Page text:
Hurrah for Litzman’s Resignation

How could Ya’akov Litzman possibly resign as Minister of Health? As he is well aware, the preservation of life is so important that it even overrides the obligation to observe the Sabbath (Yoma 84b). One cannot but draw the conclusion that Litzman’s resignation will place no one’s life at risk.

The public purse will no longer have to pay his ministerial salary of over $12,000 per month plus all of the other overheads that go with the job such as an office, secretaries, his brand new Skoda Superb (whose market value is close to $50,000), his driver and personal bodyguards.

Litzman’s resignation takes place on the same day as charedim clashed with police in Jerusalem over the issue of their exemption from military conscription. Many Israelis will be saying enough is enough.

The Zionist Movement was not founded or supported by them; they did not fight in the War of Independence and have never put their lives at risk in defence of the nation. Their children do not learn the core curriculum obligatory in all other Israeli schools and most of them are unwilling to undertake any form of national service.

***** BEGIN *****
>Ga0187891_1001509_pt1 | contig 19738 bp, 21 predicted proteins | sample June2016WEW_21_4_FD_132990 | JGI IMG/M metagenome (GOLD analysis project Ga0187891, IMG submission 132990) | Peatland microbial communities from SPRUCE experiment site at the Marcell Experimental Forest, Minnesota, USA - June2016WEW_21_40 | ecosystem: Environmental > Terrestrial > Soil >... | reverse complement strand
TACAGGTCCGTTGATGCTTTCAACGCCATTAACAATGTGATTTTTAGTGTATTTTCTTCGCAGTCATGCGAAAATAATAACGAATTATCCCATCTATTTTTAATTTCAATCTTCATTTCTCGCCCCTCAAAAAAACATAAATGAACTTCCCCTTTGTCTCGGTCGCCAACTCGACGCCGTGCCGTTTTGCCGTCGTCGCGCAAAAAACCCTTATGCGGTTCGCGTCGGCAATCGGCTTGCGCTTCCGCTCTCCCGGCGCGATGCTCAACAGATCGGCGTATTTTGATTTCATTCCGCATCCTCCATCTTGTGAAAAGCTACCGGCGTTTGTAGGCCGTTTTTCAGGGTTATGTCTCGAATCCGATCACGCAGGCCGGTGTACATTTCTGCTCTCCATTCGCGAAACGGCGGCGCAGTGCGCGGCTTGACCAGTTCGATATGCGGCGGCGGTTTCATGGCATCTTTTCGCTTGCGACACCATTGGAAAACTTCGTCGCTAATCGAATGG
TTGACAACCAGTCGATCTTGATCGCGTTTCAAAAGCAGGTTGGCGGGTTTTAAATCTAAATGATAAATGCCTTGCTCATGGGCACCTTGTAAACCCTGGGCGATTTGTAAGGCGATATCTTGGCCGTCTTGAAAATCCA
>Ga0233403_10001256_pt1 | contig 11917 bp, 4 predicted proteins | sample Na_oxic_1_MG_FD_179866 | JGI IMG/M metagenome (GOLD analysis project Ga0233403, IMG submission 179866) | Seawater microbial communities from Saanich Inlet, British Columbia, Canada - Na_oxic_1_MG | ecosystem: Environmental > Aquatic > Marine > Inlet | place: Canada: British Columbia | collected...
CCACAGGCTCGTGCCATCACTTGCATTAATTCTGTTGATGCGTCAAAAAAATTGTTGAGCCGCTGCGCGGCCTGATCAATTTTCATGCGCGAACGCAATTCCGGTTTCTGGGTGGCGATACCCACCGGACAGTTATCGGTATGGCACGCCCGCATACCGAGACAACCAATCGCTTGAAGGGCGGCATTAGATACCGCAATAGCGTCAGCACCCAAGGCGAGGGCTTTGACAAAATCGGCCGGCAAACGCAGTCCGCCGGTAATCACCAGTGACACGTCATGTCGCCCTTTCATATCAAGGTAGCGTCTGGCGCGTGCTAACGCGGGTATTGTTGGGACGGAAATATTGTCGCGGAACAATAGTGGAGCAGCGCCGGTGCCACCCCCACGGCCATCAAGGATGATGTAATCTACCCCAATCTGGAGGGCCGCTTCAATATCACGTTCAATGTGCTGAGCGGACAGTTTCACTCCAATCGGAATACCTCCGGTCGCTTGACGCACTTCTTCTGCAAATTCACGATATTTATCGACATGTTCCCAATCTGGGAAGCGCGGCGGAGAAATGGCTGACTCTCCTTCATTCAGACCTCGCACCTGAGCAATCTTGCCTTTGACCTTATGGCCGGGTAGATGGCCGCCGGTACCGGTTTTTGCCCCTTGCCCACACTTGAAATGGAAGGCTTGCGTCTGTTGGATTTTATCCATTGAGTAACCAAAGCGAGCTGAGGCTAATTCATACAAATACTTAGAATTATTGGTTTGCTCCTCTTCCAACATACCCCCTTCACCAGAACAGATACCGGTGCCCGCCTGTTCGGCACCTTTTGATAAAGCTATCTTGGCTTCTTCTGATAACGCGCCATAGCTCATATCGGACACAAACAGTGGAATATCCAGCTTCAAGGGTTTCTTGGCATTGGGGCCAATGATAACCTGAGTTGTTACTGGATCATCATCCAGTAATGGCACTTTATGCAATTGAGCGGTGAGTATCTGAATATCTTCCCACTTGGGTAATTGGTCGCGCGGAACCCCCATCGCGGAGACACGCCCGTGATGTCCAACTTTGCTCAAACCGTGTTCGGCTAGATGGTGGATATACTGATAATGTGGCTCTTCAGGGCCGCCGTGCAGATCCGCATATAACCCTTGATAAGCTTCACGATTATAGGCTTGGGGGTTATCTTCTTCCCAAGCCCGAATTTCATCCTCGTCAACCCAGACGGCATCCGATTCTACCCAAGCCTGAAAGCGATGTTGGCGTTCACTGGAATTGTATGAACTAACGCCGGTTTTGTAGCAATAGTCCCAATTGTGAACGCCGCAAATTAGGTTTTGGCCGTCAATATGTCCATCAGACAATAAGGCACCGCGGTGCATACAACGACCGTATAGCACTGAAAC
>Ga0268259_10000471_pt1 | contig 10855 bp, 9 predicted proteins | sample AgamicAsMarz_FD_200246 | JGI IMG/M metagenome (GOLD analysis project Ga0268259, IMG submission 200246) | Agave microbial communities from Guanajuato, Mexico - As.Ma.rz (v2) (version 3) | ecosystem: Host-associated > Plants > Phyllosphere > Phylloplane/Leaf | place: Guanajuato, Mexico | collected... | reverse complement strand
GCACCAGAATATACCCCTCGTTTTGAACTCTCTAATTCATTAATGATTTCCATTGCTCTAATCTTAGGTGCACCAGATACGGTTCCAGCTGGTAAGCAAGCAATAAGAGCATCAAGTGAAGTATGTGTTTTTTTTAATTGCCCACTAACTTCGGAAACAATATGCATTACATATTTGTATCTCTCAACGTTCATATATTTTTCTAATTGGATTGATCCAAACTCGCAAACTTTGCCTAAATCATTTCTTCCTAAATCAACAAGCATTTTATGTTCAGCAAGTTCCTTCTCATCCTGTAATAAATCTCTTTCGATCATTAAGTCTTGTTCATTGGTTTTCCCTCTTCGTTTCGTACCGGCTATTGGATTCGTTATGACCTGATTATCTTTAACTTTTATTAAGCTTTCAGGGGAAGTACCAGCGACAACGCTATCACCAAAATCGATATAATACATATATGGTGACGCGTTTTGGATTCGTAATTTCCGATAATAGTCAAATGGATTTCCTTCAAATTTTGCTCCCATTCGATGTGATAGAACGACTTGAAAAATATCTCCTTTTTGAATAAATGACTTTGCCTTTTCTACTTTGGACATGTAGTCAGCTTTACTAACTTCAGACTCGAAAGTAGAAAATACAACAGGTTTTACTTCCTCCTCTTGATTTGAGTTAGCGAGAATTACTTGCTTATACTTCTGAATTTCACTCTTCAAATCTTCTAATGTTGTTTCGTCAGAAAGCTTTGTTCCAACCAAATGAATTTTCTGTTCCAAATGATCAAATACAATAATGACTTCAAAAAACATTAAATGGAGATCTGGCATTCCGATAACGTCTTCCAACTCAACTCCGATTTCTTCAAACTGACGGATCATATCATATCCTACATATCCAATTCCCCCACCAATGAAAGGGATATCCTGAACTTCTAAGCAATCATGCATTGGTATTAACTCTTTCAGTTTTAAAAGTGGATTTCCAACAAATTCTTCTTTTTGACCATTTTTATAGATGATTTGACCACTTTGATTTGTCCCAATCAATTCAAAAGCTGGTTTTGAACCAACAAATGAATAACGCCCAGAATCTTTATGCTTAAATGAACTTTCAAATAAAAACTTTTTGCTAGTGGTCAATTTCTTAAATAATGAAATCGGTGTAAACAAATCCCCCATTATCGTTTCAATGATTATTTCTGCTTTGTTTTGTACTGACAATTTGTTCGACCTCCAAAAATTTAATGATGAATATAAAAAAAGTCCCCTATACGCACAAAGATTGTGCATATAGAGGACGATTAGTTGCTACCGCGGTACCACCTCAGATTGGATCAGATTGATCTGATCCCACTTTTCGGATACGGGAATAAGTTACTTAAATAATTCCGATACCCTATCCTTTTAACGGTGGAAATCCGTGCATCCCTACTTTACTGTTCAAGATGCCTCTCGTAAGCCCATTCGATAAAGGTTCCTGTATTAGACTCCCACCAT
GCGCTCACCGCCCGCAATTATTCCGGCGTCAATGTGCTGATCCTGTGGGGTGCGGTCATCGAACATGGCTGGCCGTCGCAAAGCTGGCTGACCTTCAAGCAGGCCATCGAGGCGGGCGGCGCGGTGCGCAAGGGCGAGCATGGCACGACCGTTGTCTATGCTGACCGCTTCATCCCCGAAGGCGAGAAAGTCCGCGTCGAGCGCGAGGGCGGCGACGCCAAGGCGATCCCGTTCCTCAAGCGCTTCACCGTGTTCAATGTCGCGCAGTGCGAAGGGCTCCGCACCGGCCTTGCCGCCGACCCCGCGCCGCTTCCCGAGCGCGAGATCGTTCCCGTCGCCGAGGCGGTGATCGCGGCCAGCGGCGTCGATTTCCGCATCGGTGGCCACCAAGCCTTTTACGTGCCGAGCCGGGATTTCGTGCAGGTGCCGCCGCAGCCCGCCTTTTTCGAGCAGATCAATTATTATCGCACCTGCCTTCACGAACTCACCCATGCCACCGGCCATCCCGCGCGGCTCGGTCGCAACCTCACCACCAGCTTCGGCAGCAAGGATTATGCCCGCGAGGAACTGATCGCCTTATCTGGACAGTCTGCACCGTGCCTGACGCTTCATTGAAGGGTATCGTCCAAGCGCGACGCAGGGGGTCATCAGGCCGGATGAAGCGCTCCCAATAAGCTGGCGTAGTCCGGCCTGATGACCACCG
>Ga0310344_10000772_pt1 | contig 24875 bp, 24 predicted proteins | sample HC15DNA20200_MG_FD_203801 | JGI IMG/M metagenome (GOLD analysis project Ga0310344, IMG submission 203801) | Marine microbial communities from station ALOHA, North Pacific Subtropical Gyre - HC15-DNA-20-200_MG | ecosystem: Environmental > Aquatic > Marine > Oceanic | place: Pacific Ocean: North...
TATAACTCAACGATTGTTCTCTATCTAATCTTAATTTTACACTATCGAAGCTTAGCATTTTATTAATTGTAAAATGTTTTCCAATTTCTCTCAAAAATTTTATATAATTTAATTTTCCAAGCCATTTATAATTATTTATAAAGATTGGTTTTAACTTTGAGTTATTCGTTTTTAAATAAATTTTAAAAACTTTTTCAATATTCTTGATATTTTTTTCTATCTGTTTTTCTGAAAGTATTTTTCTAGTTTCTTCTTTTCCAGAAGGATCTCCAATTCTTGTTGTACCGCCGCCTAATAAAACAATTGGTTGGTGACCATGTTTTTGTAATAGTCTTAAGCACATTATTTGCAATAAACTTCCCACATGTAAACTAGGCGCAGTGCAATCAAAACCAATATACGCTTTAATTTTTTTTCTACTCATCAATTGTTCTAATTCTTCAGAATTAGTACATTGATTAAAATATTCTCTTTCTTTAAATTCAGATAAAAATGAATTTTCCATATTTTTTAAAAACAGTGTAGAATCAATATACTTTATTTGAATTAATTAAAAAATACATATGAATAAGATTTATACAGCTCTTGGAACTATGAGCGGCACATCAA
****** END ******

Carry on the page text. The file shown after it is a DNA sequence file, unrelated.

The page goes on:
Although they would argue that their learning and prayers ensure the survival of the Jewish State, their behavior is contrary to how Jews have behaved throughout the ages.

Moses insisted that the Reubenites and Gadites cross the Jordan and help conquer the land of Canaan even though they chose to live on the east side of the river (Numbers 32).

Jewish tradition, including Maimonides in his Mishney Torah, includes defending Israel against its enemies in the category of wars in which one is obliged to participate (milchemet mitzvah).

Of course, it is true that the Levites did not serve in the army. However, most of the charedim are not Levites and it should be recalled that, as a consequence, the Levites were not granted a portion in the land.

The modern equivalent would be: If one is not prepared to defend the country, or even undertake some other form of national service, then one has no business sitting in the Knesset or being part of Israel’s government.

In that sense, Litzman’s resignation is a blessing and one can only hope that the day will come soon when so-called “religious parties” will no longer be part of the political scene and cease blackmailing the country into agreeing to legislation that has no place in a modern democracy.

About the Author
Rabbi Boyden was educated and received his rabbinical ordination in London, England. Having served as the rabbi of Cheshire Reform Congregation for thirteen years, he made aliyah with his family in 1985. He has established Reform congregations in Ra'anana and Hod Hasharon and previously served as director of the Israel Reform Movement's Beit Din.